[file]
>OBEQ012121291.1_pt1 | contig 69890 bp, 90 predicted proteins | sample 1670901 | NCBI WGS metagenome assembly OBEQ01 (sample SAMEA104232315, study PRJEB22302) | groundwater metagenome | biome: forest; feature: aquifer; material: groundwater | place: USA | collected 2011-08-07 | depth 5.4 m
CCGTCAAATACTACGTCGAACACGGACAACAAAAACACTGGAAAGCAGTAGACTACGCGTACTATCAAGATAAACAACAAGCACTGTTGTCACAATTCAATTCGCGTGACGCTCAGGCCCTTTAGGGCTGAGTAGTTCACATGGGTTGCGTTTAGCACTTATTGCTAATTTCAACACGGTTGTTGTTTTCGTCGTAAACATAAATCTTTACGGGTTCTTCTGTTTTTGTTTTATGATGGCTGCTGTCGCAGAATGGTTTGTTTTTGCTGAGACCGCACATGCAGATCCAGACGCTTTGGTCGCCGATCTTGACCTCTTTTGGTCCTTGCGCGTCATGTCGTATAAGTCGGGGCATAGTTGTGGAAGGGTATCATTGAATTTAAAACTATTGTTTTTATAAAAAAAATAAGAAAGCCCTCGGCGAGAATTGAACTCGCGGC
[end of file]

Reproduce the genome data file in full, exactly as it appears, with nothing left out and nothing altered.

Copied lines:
>OBEQ012121291.1_pt1 | contig 69890 bp, 90 predicted proteins | sample 1670901 | NCBI WGS metagenome assembly OBEQ01 (sample SAMEA104232315, study PRJEB22302) | groundwater metagenome | biome: forest; feature: aquifer; material: groundwater | place: USA | collected 2011-08-07 | depth 5.4 m
CCGTCAAATACTACGTCGAACACGGACAACAAAAACACTGGAAAGCAGTAGACTACGCGTACTATCAAGATAAACAACAAGCACTGTTGTCACAATTCAATTCGCGTGACGCTCAGGCCCTTTAGGGCTGAGTAGTTCACATGGGTTGCGTTTAGCACTTATTGCTAATTTCAACACGGTTGTTGTTTTCGTCGTAAACATAAATCTTTACGGGTTCTTCTGTTTTTGTTTTATGATGGCTGCTGTCGCAGAATGGTTTGTTTTTGCTGAGACCGCACATGCAGATCCAGACGCTTTGGTCGCCGATCTTGACCTCTTTTGGTCCTTGCGCGTCATGTCGTATAAGTCGGGGCATAGTTGTGGAAGGGTATCATTGAATTTAAAACTATTGTTTTTATAAAAAAAATAAGAAAGCCCTCGGCGAGAATTGAACTCGCGGC